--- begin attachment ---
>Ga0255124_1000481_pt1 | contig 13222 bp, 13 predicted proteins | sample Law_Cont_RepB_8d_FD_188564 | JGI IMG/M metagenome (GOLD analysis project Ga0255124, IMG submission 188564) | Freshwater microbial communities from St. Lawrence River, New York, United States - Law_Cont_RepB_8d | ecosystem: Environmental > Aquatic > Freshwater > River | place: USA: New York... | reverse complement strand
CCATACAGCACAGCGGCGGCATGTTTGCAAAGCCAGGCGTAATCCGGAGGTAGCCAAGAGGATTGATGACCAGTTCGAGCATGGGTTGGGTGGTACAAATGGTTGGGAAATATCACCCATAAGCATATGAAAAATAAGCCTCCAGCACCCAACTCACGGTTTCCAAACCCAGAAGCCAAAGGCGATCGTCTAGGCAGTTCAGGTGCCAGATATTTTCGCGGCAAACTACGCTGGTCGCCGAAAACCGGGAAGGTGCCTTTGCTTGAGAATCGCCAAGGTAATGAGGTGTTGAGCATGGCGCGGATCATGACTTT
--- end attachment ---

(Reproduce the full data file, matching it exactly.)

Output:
>Ga0255124_1000481_pt1 | contig 13222 bp, 13 predicted proteins | sample Law_Cont_RepB_8d_FD_188564 | JGI IMG/M metagenome (GOLD analysis project Ga0255124, IMG submission 188564) | Freshwater microbial communities from St. Lawrence River, New York, United States - Law_Cont_RepB_8d | ecosystem: Environmental > Aquatic > Freshwater > River | place: USA: New York... | reverse complement strand
CCATACAGCACAGCGGCGGCATGTTTGCAAAGCCAGGCGTAATCCGGAGGTAGCCAAGAGGATTGATGACCAGTTCGAGCATGGGTTGGGTGGTACAAATGGTTGGGAAATATCACCCATAAGCATATGAAAAATAAGCCTCCAGCACCCAACTCACGGTTTCCAAACCCAGAAGCCAAAGGCGATCGTCTAGGCAGTTCAGGTGCCAGATATTTTCGCGGCAAACTACGCTGGTCGCCGAAAACCGGGAAGGTGCCTTTGCTTGAGAATCGCCAAGGTAATGAGGTGTTGAGCATGGCGCGGATCATGACTTT